The Open Scholarship Initiative
Working together in partnership with UNESCO to improve the future of open

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open access
How many of the world’s research articles can be read for free by anyone anywhere? This “opening” of the scholarly record is a herculean task of global importance for research and society, being championed by groups around the world from universities to libraries, governments, research funders and publishers. So, how much progress have we made,...
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‘Plan S’ sets out ten principles, many of which have been foreshadowed in previous policy documents and developments. Nevertheless, when taken together they represent a bold statement of intent from this group of European funders. Of particular note are the Plan’s requirements that authors retain copyright in their works (while granting most or all copyright...
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Open scholar and journalist Richard Poynder recently published an interview with Robert-Jans Smits, the Open Access Envoy of the European Commission and architect of Plan S. In this interview, Smits sheds some light on exactly how he sees this plan being implemented. This interview is reprinted here courtesy of Dr. Poynder, and is available under...
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Last week, the 10th Conference on Open Access Scholarly Publishing (COASP) was held in Vienna. Much was covered over the two and a half days. A decade in, this conference considered the state of the open access (OA) movement, discussed different approaches to OA, considered inequity and the infrastructure required to meet this need and...
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 OSI is an effort of convergence; one way to facilitate conversations that can only happen at crossroads that weave through and bind the scholarly communication community together.  It is also an acknowledgement of many differing views and approaches, even when there are shared values. Rick Anderson, Associate Dean for Collections and Scholarly Communication at the University...
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To use Google Groups Discussions, please enable JavaScript in your browser settings, and then refresh this page. In January, a commonly referenced resource for combatting “predatory publishing”, Beall’s List, was removed by creator, Jeffrey Beall.  Predatory publishing most often refers to ostensibly open access journals that charge scholars for article processing (APCs) without providing services...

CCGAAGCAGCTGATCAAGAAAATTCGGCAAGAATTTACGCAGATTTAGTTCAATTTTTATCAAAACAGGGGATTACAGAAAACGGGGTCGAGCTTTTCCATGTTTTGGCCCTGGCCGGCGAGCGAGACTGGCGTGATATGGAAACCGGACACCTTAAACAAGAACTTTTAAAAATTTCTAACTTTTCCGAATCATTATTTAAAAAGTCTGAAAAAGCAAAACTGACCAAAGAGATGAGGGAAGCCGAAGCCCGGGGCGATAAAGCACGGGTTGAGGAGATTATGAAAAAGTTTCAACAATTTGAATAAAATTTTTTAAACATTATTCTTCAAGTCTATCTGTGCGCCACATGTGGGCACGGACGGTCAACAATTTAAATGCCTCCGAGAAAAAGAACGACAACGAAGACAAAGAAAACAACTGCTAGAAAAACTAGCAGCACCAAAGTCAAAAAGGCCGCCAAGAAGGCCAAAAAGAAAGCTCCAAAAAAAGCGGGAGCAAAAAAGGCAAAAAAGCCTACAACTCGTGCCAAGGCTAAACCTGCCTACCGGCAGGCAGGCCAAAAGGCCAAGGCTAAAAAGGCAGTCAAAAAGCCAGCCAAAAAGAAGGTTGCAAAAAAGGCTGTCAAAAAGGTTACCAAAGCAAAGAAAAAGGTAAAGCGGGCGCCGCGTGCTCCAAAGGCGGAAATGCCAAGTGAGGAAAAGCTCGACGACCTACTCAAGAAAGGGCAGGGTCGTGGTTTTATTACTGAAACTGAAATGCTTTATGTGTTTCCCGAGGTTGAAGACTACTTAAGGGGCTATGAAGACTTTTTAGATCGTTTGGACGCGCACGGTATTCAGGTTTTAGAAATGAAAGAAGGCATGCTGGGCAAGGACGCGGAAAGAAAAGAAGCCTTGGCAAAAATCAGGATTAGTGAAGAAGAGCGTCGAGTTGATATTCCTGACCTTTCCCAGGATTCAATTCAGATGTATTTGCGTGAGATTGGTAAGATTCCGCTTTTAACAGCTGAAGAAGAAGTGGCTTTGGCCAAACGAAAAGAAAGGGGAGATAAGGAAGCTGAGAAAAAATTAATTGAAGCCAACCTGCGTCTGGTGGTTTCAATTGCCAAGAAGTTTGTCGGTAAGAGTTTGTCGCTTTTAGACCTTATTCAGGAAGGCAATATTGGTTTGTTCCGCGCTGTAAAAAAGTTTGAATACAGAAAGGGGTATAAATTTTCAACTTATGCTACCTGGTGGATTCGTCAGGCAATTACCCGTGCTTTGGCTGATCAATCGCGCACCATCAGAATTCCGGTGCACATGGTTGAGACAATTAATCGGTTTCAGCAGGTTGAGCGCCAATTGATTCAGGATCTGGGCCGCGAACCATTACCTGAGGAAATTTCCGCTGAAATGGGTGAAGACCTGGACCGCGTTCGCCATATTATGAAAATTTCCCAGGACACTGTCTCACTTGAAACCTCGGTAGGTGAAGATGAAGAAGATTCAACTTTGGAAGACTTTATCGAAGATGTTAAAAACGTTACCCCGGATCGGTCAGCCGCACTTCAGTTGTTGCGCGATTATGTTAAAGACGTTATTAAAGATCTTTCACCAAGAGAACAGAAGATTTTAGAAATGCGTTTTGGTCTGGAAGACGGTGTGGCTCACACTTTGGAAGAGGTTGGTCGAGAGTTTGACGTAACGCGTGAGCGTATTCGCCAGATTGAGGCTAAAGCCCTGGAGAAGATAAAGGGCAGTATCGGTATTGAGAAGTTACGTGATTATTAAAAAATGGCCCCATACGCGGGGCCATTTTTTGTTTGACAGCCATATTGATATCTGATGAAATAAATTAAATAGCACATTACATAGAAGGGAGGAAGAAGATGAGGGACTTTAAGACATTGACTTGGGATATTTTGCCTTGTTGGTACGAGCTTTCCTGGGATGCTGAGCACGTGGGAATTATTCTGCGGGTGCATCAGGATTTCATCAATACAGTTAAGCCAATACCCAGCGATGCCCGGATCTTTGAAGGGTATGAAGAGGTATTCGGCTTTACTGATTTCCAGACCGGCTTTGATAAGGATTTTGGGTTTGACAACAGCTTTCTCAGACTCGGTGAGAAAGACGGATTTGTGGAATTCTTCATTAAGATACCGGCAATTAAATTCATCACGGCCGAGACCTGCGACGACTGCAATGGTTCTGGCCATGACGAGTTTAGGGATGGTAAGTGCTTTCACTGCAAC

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This report, which has been submitted for publication to UNESCO, presents a practical framework for understanding the real world benefits of open access publishing. Jean-Gabriel Bankier and Promita Chatterji group these benefits into three categories: benefits for authors, for readers, and for institutions. Within this framework they present 100 particular accounts of benefits of open...
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Many studies show that open access (OA) articles—articles from scholarly journals made freely available to readers without requiring subscription fees—are downloaded, and presumably read, more often than closed access/subscription-only articles. Assertions that OA articles are also cited more often generate more controversy. Confounding factors (authors may self-select only the best articles to make OA; absence...
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Part 5: A perspective on Open Access in Germany I am very pleased to introduce the fifth article in this series of snapshots of the progress towards open access around the globe. Authors Norbert Lossau, Birgit Schmidt and Margo Bargheer from the University of Goettingen have written a definitive summary of progress towards open access...
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The “evolving open” topic covers a lot of ground, much of which has been already discussed in previous tutorials. The following items are intended to fill in some of the gaps that haven’t been covered yet, particularly in science and medical research but also with regard to some of the initiatives being undertaken by your...
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